With the difficulties photographers often face and the changes to the industry, it is hard for a budding photographer to start out. Johnston admits that he “would be less inclined to start out as a music photographer” as he did 25 years ago “simply because there are so many people out there doing it.” However, looking at it from a different perspective he also outlines that in “the advent of digital photography, the internet and social media, allowing newbies to connect with other photographers and the artists themselves, music photography has become far more exciting to be involved in.” Haddock agrees in that regard as “there are definitely a lot more avenues and directions a photographer can take in the music industry, which is very exciting.” The majority of music photographers now work freelance and although this is liberating for new photographers it can only work if “copyright & ownership laws are understood, fair pay is agreed and the understanding and respect for both parties is in place. It isn’t a healthy working relationship otherwise.” So perhaps the direction the music industry has taken in the last 10 years is why it is more important than ever for photographers like Pat Pope and Jason Sheldon to speak out when they are unfairly treated. The image has become increasingly devalued and this has a lot to do with increase of technology and the use of camera phones and tablets, but you only have to look at the work of two current photographers working in the business today to realise how inspiring and significant their work is to the music industry as a whole.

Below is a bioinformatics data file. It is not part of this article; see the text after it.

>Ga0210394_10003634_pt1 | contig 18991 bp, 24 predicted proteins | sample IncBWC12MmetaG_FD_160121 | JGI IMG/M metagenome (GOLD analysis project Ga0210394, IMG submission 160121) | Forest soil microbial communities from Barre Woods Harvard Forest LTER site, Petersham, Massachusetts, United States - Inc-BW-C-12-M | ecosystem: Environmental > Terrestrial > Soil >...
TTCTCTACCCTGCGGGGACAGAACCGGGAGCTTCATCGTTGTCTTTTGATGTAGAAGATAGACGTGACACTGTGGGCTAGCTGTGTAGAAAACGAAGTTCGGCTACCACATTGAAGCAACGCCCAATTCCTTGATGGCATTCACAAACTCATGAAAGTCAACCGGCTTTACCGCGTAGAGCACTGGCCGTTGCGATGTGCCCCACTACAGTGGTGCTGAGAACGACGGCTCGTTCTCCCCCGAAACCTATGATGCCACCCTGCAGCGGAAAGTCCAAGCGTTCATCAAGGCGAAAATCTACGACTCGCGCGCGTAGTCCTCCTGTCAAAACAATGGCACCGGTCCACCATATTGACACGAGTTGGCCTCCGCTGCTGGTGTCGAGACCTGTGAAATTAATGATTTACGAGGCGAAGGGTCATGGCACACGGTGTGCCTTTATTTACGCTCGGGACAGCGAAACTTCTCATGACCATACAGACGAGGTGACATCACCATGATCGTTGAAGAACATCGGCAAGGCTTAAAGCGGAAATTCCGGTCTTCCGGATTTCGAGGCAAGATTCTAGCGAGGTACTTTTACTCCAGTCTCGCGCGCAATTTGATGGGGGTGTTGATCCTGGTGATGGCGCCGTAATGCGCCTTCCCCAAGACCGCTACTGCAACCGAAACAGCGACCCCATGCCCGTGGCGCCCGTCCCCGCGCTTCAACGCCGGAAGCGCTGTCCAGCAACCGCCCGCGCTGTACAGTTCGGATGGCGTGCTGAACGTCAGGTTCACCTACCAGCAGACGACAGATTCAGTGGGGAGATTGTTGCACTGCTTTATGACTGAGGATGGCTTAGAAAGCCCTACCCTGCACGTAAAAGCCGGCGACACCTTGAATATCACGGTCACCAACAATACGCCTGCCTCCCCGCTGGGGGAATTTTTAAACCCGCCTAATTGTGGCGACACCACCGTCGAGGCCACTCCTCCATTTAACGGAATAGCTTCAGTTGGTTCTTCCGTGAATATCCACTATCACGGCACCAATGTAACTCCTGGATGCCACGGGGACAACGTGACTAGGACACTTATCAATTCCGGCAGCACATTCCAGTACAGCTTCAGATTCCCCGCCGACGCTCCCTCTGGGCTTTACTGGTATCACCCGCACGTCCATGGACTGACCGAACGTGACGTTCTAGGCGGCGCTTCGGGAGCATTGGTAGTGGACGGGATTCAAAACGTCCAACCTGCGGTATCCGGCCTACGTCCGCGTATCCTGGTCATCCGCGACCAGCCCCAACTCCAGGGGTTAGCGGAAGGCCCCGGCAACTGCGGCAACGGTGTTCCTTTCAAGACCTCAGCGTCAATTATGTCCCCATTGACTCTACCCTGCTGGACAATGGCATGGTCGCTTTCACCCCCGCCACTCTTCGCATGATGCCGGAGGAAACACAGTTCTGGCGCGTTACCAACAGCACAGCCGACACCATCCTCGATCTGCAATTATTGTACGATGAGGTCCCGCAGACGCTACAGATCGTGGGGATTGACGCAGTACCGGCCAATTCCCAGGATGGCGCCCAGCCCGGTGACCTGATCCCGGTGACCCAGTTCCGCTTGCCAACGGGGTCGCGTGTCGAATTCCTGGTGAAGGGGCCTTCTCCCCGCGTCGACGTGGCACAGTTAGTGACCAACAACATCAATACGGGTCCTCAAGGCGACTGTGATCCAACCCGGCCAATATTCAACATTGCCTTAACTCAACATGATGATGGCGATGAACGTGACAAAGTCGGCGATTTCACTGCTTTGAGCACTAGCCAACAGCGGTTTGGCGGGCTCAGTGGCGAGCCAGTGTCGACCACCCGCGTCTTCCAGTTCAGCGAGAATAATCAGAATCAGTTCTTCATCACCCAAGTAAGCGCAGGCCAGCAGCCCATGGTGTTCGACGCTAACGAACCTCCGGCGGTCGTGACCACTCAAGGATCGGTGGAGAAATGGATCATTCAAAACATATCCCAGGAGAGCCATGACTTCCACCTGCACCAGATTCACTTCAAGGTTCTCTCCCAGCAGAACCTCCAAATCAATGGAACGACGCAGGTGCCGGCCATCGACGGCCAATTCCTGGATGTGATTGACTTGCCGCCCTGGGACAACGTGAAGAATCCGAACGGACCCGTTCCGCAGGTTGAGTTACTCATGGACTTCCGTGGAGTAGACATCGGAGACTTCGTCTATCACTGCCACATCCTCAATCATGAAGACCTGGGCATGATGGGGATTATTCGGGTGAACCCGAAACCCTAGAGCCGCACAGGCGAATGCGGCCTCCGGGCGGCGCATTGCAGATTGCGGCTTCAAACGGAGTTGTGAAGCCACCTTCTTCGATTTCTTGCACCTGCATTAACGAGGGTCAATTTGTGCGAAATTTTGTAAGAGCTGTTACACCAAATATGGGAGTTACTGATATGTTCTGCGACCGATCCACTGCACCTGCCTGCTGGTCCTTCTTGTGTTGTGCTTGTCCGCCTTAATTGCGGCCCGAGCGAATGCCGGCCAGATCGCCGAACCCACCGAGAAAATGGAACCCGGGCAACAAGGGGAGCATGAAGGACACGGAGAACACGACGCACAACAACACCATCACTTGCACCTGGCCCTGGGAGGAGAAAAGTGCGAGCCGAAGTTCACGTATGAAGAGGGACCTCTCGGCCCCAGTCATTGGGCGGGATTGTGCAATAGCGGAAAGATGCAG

For more information about both photographers featured in this article, visit:
More on Music: http://www.thingser.com/user/JM-BRASS
http://www.patpope.com/new-blog/2015/4/7/last-wordon-this-debate, 7th September 2015